The Auto Channel
The Largest Independent Automotive Research Resource
The Largest Independent Automotive Research Resource
Official Website of the New Car Buyer

New Car/Review


Ford Escape XLT (2001)

SEE ALSO: Ford Buyer's Guide

by Carey Russ

With the introduction of it's smallest SUV, the Escape, Ford has a sport-utility for every size need. The all-new Escape is built on a completely new chassis platform but utilizes existing engines. Like many modern small SUVs, it has a unibody chassis, like a car, and is basically a front-wheel drive vehicle, also like most sedans made today. "Truck" is nowhere in its ancestry, except in styling.

Many years ago, utility vehicles were little more than pickup trucks with enclosed bodywork and seats in place of a cargo bed. If anyone still thinks this is still the recipe for a contemporary sport- utility vehicle, well, how was your nap, Mr. Van Winkle? The vast majority of today's SUV buyers use their vehicles as cars, for commuting, shopping, taking kids to school, and taking vacations. "Off-road" use is more likely to be a muddy stadium parking lot than the Rubicon Trail, so front- or all-wheel drive works fine for their needs, and familiar, car-like ride and handling are bonuses. Vehicles that combine car construction and SUV styling are becoming increasingly common, especially in the small and medium-size classes. Call them "crossover" vehicles.

The Escape is a good example of a crossover. Available in two well-equipped trim levels, with a choice of Ford's 2.0-liter "Zetec" four-cylinder or 3.0-liter "Duratec" V6 engines and front- or all-wheel drive, it combines the comforts of a compact sedan or wagon with the popular style of a sport-utility. I've been driving a top of the front-drive line Escape XLT for the past week. It's a stylish, roomy small 21st-Century wagon, really, but even in an urban environment with runaway shopping carts, potholes, speed bumps, and littered roadways, good ground clearance, body cladding, and short overhang styling have advantages.

APPEARANCE: The Escape's conservatively rugged-looking styling is in many ways a preview of its upcoming larger sibling, the 2002 Explorer, especially in the front. In profile, or from the rear, it is very similar to the current Explorer in proportion, but smaller. Chrome trim is minimal, limited to the lower part of the XLT's grille. Built-in fender flares, with plastic-clad extensions, give a sporty look, and the prominent character line on the side that joins the wheel arches removes any chance of slab-sidedness. The dropped hood center gives the Escape a more sports car-like than truck-like character. Its styling is generally understated, not overly aggressive or macho like some other SUVs. The Escape is not going into combat...but the textured plastic bumper fascias and side cladding should protect from common minor parking lot combat damage. Running boards are available, but are hardly necessary because of the low step-in height.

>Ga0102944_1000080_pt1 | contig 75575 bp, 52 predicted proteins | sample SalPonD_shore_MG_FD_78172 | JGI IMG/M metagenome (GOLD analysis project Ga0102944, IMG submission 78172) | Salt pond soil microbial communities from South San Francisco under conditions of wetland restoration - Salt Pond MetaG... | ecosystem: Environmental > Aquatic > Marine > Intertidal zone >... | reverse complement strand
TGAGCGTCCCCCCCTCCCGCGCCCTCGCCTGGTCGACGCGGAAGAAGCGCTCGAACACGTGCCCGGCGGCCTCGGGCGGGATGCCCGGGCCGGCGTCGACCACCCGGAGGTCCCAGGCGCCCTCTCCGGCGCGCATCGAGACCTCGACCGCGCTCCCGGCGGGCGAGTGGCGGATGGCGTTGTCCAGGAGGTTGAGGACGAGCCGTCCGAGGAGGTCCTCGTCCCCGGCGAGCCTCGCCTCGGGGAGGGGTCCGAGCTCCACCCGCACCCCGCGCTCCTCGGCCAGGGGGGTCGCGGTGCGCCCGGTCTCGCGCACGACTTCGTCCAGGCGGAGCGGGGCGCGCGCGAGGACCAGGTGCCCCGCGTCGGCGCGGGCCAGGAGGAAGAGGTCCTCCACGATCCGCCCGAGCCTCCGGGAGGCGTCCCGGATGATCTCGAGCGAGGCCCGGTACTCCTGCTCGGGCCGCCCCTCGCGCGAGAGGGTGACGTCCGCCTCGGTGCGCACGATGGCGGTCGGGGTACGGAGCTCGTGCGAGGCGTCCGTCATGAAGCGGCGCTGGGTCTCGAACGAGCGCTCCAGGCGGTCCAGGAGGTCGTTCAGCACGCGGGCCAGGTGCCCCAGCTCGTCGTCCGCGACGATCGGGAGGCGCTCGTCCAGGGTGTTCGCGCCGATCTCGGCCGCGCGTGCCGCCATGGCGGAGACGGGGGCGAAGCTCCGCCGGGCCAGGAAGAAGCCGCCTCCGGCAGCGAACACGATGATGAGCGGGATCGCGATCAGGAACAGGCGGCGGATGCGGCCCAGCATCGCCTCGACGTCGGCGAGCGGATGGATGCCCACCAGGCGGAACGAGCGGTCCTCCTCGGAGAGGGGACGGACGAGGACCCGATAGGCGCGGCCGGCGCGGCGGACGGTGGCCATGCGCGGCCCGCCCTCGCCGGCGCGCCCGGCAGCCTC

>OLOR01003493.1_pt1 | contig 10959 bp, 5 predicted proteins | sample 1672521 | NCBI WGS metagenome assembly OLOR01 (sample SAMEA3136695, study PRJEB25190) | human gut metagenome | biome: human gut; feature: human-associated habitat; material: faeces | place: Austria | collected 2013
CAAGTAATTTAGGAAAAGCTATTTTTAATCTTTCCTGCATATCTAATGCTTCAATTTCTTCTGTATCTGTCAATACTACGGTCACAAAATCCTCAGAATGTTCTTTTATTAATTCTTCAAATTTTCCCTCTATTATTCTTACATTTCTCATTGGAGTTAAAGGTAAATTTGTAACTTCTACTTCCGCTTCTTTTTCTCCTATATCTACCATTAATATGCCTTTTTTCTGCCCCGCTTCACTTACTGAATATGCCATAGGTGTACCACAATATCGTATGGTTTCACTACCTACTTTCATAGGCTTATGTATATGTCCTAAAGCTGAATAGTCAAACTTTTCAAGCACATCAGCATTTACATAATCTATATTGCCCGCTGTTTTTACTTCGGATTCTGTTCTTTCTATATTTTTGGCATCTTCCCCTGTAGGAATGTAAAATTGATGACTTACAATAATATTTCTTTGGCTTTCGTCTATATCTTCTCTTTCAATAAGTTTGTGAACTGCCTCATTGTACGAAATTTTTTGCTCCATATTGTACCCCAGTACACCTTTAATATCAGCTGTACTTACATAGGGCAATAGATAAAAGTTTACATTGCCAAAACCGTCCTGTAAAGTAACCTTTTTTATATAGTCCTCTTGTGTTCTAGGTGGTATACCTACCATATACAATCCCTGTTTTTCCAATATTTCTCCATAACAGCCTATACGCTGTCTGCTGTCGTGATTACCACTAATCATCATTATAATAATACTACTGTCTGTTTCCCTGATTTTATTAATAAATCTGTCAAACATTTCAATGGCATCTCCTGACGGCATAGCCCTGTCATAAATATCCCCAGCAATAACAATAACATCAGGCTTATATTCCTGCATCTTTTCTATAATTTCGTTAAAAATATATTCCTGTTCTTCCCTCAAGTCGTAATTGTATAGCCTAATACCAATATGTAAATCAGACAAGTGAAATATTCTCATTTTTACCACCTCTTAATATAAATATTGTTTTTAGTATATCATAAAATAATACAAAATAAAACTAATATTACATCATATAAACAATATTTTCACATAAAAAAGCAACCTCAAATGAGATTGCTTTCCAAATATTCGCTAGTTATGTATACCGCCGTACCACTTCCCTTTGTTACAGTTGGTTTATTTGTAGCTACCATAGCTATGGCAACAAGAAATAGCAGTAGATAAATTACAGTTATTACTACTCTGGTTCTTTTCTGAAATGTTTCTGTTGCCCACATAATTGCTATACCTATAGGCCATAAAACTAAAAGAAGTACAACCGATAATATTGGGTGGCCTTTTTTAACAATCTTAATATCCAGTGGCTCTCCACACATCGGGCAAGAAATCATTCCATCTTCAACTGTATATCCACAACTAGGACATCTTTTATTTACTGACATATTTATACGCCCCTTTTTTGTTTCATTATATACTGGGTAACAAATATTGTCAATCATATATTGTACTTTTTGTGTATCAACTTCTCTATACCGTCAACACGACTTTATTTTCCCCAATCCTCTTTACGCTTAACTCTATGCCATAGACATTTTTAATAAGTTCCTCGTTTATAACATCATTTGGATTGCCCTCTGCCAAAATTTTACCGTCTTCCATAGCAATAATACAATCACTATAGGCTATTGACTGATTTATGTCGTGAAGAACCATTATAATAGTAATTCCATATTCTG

COMFORT: No doubt that this is a Ford inside, thanks to the familiar large, easy-to-use controls. Tiny buttons, a curse of the small SUV class, are not found here, thank you. Although noticeably smaller than an Explorer, the Escape is a touch larger than most small SUVs and crossovers, which benefits interior space. My test car was equipped with the "Comfort Group" option package, which adds a touch of luxury with leather upholstery and steering wheel covering, comfortable, supportive front "sport" bucket seats, with the driver's side power-adjustable, an overhead console, and a storage tray under the front passenger seat. The XLT's rear bench is split 60/40, with cushions that flip up so the backs can fold flat. Rear passengers are treated well, with reclining seatbacks, good head room, and reasonable knee room. Visibility from the driver's seat is good, the instruments are easy to see, and the controls are logically-placed and easy to use. The "Integrated Control Panel" may be gone from the Taurus, but its legacy lives to good effect in the center of the Escape's dashboard. Interior storage is very good, with door pockets, a medium locking glove box, open storage at the front of the center console, and a huge covered console box. The XLT's standard cargo area cover and net add security and convenience.